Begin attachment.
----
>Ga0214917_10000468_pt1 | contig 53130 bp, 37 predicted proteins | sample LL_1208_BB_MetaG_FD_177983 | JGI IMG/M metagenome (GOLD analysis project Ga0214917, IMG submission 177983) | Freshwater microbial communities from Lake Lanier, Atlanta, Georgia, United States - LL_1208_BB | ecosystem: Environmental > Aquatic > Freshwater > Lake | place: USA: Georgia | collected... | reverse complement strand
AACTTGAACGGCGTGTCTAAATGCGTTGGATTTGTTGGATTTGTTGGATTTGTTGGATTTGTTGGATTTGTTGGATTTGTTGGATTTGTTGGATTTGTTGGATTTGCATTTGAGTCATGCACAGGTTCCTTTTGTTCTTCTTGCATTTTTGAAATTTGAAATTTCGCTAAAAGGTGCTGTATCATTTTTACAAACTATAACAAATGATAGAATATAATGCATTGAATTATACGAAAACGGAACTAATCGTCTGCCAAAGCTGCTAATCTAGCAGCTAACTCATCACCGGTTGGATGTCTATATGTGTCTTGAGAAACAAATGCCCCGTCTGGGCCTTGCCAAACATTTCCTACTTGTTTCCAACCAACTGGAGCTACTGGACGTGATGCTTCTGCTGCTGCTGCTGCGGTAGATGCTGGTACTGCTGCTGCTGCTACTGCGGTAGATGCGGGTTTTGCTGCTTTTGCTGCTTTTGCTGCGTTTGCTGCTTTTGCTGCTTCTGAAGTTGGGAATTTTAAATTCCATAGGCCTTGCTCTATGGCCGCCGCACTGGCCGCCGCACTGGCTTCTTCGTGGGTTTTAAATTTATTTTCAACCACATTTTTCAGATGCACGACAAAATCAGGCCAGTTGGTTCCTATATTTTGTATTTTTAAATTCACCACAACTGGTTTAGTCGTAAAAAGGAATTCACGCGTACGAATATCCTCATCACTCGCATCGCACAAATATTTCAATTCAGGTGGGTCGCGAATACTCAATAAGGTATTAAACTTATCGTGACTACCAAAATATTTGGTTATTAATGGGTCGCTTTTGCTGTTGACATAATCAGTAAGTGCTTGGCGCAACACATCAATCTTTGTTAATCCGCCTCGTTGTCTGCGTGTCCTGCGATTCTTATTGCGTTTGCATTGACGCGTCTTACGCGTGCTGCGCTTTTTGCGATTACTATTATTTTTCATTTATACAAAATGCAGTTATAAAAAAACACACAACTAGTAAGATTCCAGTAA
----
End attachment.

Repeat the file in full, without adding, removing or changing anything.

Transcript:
>Ga0214917_10000468_pt1 | contig 53130 bp, 37 predicted proteins | sample LL_1208_BB_MetaG_FD_177983 | JGI IMG/M metagenome (GOLD analysis project Ga0214917, IMG submission 177983) | Freshwater microbial communities from Lake Lanier, Atlanta, Georgia, United States - LL_1208_BB | ecosystem: Environmental > Aquatic > Freshwater > Lake | place: USA: Georgia | collected... | reverse complement strand
AACTTGAACGGCGTGTCTAAATGCGTTGGATTTGTTGGATTTGTTGGATTTGTTGGATTTGTTGGATTTGTTGGATTTGTTGGATTTGTTGGATTTGTTGGATTTGCATTTGAGTCATGCACAGGTTCCTTTTGTTCTTCTTGCATTTTTGAAATTTGAAATTTCGCTAAAAGGTGCTGTATCATTTTTACAAACTATAACAAATGATAGAATATAATGCATTGAATTATACGAAAACGGAACTAATCGTCTGCCAAAGCTGCTAATCTAGCAGCTAACTCATCACCGGTTGGATGTCTATATGTGTCTTGAGAAACAAATGCCCCGTCTGGGCCTTGCCAAACATTTCCTACTTGTTTCCAACCAACTGGAGCTACTGGACGTGATGCTTCTGCTGCTGCTGCTGCGGTAGATGCTGGTACTGCTGCTGCTGCTACTGCGGTAGATGCGGGTTTTGCTGCTTTTGCTGCTTTTGCTGCGTTTGCTGCTTTTGCTGCTTCTGAAGTTGGGAATTTTAAATTCCATAGGCCTTGCTCTATGGCCGCCGCACTGGCCGCCGCACTGGCTTCTTCGTGGGTTTTAAATTTATTTTCAACCACATTTTTCAGATGCACGACAAAATCAGGCCAGTTGGTTCCTATATTTTGTATTTTTAAATTCACCACAACTGGTTTAGTCGTAAAAAGGAATTCACGCGTACGAATATCCTCATCACTCGCATCGCACAAATATTTCAATTCAGGTGGGTCGCGAATACTCAATAAGGTATTAAACTTATCGTGACTACCAAAATATTTGGTTATTAATGGGTCGCTTTTGCTGTTGACATAATCAGTAAGTGCTTGGCGCAACACATCAATCTTTGTTAATCCGCCTCGTTGTCTGCGTGTCCTGCGATTCTTATTGCGTTTGCATTGACGCGTCTTACGCGTGCTGCGCTTTTTGCGATTACTATTATTTTTCATTTATACAAAATGCAGTTATAAAAAAACACACAACTAGTAAGATTCCAGTAA